Serving student travellers for more than half a century, ISTC has blossomed from a concept formulated by student leaders to increase international understanding into a huge global network of the world’s leading student travel organisations. Today, this network of specialist student travel organisations serves the 21st century’s sophisticated young traveller with special flight ticket arrangements on more than 80 airlines around the world, their own globally recognised student identity card and a comprehensive range of surface travel, study and work abroad, adventure and cultural experience programmes.
Also among the specialist insurers to have emerged is World Nomads, whose student travel policies cover a wide range of adventure activities, including skiing, scuba diving and white water rafting. World Nomads provides its policyholders with a free travel journal, and also SMS security alerts to ensure they are well informed and can keep safe during their trip. This organisation’s low-cost premium scales are typical of the market, affording, for example, three months cover to US policyholders for US$158 (£31 in the UK, AU$203 in Australia). To offer its wide variety of insurance packages, World Nomads partners with such insurers as Allianz Australia, Allianz New Zealand, America’s BCS, Arch Capital Group in the UK and International Health Insurance, which is part of the BUPA group.
Whether it’s for a few months travelling around Europe, a year hopping around the world from country to country, or for studies abroad, the UK’s Insure & Go – part of Europ Assistance – has also successfully tapped into the student market, seeing it as a vibrant growth area. Insure & Go’s Atlas Travel and Student Secure policies are underwritten through Lloyd’s of London.
A growing opportunity
Money always rears its ugly head, of course, and the present credit crunch is having an impact on student travel. Typically, many American undergraduates take out a federally guaranteed student loan then top up their financial needs with a private loan from such lenders as Citi-group, Bank of America and JPMorgan Chase. Unfortunately, in recent straightened times, many financial institutions have pulled out of the US$85-billion student loans market because the credit meltdown has meant they are no longer able to package up such loans and sell them on.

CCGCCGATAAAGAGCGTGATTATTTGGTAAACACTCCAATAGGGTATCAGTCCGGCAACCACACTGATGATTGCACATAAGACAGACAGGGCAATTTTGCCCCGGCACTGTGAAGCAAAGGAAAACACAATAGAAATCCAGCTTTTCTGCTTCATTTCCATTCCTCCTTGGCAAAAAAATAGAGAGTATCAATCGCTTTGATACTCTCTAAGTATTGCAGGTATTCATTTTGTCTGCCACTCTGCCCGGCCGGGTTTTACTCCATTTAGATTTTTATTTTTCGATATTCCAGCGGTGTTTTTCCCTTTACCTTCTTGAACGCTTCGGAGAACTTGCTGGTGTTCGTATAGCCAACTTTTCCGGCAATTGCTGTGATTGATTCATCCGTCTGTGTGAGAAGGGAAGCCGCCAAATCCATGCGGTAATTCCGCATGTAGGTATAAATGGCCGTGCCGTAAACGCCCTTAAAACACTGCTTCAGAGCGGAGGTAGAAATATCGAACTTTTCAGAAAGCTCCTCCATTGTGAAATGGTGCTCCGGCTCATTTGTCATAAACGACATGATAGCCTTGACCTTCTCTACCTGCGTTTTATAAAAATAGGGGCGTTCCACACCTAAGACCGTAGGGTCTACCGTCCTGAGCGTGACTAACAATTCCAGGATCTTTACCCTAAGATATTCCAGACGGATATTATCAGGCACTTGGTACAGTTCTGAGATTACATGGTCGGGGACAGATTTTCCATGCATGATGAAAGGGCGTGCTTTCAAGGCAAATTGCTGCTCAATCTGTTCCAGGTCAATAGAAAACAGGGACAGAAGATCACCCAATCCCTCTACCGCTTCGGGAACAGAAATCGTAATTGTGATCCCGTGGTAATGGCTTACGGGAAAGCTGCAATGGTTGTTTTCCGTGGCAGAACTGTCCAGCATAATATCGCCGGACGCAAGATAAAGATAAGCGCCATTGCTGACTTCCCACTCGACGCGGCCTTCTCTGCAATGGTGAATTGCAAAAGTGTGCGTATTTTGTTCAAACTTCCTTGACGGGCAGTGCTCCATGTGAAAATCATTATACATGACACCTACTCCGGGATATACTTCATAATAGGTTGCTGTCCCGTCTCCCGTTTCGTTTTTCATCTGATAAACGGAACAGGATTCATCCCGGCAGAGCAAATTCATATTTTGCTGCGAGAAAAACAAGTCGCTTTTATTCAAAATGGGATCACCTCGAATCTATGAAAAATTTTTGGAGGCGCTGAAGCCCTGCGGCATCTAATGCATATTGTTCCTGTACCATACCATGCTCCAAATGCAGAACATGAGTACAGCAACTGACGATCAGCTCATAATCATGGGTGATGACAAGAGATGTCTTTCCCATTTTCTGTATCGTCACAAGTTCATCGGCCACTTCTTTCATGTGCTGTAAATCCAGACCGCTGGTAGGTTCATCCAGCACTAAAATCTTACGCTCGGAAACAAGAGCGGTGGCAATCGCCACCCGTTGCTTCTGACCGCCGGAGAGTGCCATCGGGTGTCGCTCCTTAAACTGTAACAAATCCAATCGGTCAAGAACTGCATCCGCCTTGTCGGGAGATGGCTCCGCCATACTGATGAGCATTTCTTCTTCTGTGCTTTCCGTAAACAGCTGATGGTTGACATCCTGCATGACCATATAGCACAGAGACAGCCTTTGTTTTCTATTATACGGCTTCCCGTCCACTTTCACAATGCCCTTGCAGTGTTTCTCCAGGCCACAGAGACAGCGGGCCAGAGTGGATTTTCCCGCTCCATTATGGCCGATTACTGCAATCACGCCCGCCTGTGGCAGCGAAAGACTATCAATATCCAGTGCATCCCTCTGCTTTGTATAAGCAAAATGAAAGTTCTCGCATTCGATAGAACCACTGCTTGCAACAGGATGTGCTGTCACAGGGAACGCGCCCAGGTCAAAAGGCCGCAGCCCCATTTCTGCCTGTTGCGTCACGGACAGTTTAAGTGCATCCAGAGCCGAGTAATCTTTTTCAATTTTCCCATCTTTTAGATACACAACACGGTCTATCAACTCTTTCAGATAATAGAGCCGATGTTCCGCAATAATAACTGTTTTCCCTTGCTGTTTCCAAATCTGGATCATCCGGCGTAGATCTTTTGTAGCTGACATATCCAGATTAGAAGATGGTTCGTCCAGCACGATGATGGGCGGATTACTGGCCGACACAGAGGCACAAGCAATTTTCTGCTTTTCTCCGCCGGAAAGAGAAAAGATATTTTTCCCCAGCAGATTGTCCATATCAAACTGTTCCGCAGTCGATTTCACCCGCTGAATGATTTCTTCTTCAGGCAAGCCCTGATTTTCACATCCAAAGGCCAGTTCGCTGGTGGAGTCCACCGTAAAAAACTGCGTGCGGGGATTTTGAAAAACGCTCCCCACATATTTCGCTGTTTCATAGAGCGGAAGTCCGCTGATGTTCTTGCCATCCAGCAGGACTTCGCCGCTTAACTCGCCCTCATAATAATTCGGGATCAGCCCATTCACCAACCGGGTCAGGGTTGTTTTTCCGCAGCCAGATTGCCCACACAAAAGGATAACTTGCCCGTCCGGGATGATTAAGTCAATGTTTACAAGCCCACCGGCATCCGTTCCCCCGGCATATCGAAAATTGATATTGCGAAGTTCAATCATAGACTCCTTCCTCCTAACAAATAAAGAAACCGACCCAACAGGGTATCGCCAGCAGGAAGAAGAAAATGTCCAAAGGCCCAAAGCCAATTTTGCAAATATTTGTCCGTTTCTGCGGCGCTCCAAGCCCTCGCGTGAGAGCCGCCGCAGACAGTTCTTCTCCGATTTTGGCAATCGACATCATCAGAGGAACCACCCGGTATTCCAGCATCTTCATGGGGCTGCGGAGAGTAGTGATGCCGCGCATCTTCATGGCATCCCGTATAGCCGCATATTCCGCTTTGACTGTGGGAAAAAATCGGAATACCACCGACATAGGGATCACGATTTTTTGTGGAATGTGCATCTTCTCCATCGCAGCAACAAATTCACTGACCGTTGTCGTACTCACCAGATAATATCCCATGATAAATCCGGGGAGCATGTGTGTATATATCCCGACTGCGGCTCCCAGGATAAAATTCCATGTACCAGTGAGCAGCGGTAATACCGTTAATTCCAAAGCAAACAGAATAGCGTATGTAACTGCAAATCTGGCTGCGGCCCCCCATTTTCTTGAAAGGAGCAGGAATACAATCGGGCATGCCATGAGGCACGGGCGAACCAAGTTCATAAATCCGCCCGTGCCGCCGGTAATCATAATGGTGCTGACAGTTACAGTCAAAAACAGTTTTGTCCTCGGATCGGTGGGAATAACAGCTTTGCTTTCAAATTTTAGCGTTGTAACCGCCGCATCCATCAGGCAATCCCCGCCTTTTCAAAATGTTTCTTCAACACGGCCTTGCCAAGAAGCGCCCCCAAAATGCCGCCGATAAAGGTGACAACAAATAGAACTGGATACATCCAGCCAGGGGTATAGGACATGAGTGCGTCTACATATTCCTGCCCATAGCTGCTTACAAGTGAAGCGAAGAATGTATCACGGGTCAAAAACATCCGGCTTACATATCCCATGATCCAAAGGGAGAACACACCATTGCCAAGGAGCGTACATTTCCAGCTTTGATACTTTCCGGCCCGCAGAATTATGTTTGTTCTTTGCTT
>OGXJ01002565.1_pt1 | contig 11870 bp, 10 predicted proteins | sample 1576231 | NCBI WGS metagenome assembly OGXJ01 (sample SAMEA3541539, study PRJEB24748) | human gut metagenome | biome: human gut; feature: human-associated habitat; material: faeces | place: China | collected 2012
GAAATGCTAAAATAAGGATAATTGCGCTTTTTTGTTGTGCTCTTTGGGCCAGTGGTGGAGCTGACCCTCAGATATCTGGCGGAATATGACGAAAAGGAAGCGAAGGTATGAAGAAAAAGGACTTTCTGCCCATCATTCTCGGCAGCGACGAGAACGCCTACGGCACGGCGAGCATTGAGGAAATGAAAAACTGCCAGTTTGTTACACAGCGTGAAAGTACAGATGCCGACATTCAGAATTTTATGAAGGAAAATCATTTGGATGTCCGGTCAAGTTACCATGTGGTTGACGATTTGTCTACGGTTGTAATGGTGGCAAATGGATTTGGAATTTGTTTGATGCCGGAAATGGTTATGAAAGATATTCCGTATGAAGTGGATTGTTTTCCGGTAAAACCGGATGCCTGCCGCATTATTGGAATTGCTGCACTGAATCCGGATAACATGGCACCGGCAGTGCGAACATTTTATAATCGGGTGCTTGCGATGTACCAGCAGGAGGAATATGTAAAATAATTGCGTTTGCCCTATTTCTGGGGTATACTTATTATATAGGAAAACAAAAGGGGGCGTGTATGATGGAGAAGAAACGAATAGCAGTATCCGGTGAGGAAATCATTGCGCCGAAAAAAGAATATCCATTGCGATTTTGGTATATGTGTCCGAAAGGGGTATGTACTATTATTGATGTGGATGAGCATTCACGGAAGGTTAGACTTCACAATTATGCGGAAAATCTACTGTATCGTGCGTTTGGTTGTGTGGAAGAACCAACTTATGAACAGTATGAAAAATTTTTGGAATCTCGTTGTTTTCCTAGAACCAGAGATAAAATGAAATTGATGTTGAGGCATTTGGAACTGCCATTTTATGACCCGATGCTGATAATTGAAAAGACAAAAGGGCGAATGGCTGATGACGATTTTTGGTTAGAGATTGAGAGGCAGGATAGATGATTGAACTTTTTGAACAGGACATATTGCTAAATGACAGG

Says Joe Belew, president of the Consumer Bankers Association: “Banks are getting out. Part of the reason is that Congress has cut the levels of fees the banks are allowed to levy, making many student loans pretty much unprofitable. At the same time, being unable to securitize the debt, they have been left in the same vulnerable position they faced with mortgage-backed debt.” As an example, Iowa Student Loan, which made 29,000 student loans last year, announced recently that it is stopping private loans altogether.
Fewer loans, means less money for students to finance their travel aspirations.
In tightening their belts and their rucksack straps, young travellers are, unfortunately, too often cutting back on proper insurance coverage, yet many young travellers today are, according to recent research by Britain’s AA Travel Insurance, lugging around an astonishing £1 billion worth of goods and valuables. The average young person’s suitcase today contains around US$600 worth of goods, reflecting the dependence of the present generation on such gadgetry as iPods, Blackberries, mobile phones and digital games.
The potential is huge, with between six and seven million students entering the US alone each year, and nearly two million undergraduate and graduate students studying outside their own countries – around 30 per cent of them in the US
An American Express Insurance Services survey of 10,000 student customers revealed that 75 per cent of them regarded their mobile phone as their most essential item when travelling, while 70 per cent said they would not leave the airport without a digital camera to hand.
However, despite carrying all those valuables, most student travellers are on a tight budget and too many of them, says Christian Young, head of AA Travel Insurance, neglect to take out proper cover: “I understand that students today want to stay in touch with their family and friends, and want to have lots of pictures to take home and show them but that only serves to make travel insurance even more crucial to them.”
What is also of great importance is, of course, adequate coverage for medical treatment, personal liability, trip cancellation and interruption. Tom Griffiths, founder of gapyear.com, states: “Our research reveals, astonishingly, that most young travellers spend more time musing over what pen knife to take than they do over taking out a suitable travel insurance policy,” he says, adding, “In fact, many young travellers don’t actually know what travel insurance is or what it does. They see it as an onerous obligation, rather than understanding how valuable it can prove to be when emergencies arise.
“Sadly, there’s a prevalent attitude of invincibility among the young, who tend to think accidents and other bad things happen to other people and not them.”
Fortunately, proof of adequate travel insurance cover is now required when applying for most visas, including the J-1 student visa that secures admission into the US.
Today, a growing number of youngsters participate in the burgeoning global programme of social, cultural, academic and employment exchange schemes abroad, such as the Socrates and Leonardo projects, which facilitate the mobility of more than 100,000 students and other young people within the EU countries each year. Such schemes represent an exciting challenge and opportunity to the travel insurance industry.